Healthcare. This is too complex a topic to go into in this article, but we can say that the Affordable Care Act has not yet achieved its goal of helping all Americans have affordable coverage. We need a universal healthcare plan, single payer if possible, and yet our politicians do not by and large support this plan. The poor often get relegated to community clinics with limited healthcare, and their access to specialists is even more limited. Some may opt not to even consult physicians when ill, due to fears of excessive bills. People who can afford it not only have good healthcare plans (covered by their employer), but they can have the luxury of choosing the best doctors, and even paying out-of-pocket for procedures and tests. Needless to say, wealthy and urban areas have large concentrations of highly trained and specialized doctors and medical professionals.

Spending habits. This is a highly taboo subject, and one that can potentially sound extremely classist. But there is some truth to the reason that the rich get richer, and why many people who do not have much money are in that situation due to their consumerism. I am in no way advocating trickle-down, Reaganist economics, and I personally think that class stratification is a very serious problem in America we need to address through various means such as taxation, social welfare and benefits, etc. I would like to add the caveat, though, that the working poor and people in lower-paying jobs who are indeed financially savvy and wise with their personal finances are simply not able to save and do not have disposable income. America has failed these people, and it is also another one of America’s shames.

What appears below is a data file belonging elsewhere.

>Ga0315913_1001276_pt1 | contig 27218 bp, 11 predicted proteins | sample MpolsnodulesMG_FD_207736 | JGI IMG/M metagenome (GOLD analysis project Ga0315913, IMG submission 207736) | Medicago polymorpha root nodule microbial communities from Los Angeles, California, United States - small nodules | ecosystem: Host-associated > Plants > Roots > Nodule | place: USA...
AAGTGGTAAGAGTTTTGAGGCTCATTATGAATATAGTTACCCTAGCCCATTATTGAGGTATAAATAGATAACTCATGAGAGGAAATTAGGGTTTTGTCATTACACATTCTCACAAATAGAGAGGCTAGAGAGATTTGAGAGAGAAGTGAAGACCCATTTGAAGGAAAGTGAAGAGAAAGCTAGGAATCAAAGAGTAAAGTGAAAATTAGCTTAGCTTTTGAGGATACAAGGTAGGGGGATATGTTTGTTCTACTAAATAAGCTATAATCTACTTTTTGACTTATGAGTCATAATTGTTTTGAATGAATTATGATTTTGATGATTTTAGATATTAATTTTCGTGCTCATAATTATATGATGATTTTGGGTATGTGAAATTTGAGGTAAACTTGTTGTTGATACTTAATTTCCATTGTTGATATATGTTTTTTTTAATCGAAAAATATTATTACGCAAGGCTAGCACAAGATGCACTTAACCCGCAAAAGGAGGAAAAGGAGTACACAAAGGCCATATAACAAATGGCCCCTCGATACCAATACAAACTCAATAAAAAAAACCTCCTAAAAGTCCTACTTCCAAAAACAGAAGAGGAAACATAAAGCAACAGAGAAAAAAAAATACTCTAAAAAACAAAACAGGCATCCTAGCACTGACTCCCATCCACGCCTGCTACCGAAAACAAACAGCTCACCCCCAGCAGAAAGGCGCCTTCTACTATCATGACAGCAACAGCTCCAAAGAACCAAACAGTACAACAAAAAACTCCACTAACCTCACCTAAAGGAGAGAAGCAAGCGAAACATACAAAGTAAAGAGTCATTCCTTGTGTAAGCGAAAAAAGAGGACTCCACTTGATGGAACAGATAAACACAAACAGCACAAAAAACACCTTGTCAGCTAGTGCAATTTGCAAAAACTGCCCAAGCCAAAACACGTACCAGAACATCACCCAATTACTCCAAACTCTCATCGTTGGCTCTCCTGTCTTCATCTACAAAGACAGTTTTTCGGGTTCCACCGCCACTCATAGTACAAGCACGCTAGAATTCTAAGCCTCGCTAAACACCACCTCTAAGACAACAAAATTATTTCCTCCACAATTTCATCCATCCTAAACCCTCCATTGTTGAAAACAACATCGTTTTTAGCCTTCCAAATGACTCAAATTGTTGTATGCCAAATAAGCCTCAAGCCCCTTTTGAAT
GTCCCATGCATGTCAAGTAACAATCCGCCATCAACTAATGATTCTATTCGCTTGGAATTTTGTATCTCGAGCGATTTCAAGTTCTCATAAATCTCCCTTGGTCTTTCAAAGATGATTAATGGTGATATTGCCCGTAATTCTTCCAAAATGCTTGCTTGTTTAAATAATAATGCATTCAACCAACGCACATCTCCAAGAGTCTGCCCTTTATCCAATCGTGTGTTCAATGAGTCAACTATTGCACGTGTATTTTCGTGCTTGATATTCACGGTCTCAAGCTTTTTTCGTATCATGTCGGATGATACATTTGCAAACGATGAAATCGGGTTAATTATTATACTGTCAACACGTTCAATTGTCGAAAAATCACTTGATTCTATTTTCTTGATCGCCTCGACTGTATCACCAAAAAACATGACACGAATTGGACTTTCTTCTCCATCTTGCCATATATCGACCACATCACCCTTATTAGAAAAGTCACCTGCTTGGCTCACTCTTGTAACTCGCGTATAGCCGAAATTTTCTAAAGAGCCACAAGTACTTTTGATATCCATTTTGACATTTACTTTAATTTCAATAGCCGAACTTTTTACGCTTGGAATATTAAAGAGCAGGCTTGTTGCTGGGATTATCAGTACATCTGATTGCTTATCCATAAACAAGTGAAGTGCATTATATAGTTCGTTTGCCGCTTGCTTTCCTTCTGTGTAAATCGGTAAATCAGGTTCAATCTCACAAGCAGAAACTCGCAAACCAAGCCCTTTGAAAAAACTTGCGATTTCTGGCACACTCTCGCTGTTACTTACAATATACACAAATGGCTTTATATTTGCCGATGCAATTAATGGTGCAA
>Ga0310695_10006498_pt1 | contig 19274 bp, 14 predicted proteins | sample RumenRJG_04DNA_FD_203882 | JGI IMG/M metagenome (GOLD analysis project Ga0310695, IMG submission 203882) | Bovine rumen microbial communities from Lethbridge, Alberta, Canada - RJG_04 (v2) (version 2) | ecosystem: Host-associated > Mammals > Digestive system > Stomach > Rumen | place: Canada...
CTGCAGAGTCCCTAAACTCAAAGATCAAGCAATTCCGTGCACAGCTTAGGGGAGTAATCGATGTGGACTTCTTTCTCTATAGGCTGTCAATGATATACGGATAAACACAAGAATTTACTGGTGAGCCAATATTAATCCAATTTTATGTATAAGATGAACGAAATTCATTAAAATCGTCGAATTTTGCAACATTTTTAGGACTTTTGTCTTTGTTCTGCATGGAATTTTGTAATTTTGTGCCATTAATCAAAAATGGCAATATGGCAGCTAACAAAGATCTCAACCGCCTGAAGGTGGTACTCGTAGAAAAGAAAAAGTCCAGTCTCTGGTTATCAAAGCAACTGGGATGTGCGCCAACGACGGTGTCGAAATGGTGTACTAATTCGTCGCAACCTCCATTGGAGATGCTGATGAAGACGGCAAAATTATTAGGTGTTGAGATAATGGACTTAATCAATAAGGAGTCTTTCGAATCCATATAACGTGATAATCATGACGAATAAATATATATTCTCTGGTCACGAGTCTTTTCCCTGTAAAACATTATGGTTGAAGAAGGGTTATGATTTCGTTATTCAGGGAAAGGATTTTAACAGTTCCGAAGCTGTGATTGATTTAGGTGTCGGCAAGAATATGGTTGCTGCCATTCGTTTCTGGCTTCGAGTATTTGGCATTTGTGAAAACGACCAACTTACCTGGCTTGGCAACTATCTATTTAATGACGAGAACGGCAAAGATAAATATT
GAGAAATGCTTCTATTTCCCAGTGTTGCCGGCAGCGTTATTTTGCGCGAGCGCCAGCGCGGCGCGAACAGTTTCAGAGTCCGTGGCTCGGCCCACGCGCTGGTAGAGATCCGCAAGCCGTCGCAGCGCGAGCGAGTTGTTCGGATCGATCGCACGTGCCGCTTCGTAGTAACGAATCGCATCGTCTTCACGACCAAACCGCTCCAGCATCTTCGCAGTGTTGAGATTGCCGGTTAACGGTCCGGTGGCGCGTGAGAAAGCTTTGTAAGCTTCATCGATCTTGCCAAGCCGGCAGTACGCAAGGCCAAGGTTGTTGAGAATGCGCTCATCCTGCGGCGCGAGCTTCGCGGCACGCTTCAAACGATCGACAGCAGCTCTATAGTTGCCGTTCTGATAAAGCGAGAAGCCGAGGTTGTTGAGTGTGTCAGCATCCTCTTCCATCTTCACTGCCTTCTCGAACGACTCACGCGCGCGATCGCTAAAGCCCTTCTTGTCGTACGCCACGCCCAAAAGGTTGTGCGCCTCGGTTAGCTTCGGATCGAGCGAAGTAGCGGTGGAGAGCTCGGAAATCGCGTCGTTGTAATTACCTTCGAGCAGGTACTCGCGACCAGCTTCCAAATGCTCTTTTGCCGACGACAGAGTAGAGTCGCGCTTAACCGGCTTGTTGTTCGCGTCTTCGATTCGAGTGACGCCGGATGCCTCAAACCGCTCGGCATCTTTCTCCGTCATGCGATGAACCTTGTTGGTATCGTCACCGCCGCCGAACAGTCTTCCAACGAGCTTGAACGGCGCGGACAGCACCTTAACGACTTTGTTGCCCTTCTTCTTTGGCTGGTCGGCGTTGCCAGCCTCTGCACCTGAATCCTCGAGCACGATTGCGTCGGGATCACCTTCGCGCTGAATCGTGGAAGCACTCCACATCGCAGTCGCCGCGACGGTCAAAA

But in terms of purely individual spending habits, I have seen that many prosperous people are extremely careful with their disposable income, saving for particular goals such as housing, their children’s education, retirement, and investing in quality rather than quantity. There is the temptation in American society to spend like mad on the latest trendy car/gadget/clothing/item, with the understanding that it keeps the economy moving. While there may be truth to this, it is often to the detriment of people’s personal finances. I grew up in a community where people were of largely (lower-) middle and lower-class SES, and when I attended Stanford University, I was quite surprised and fascinated to see that despite many of my peers being quite wealthy, they were not very materialistic in comparison to the people I grew up with. And my Stanford peers were from all around the United States and the world, thus illustrating a geographic cross-section of largely upper- and upper-middle class individuals. Certainly not everyone at Stanford was well to do, and I felt I was one of the rare, true middle-class students there. But I have noticed in living in places of different socioeconomic status that the spending habits of the well to do are certainly cautious.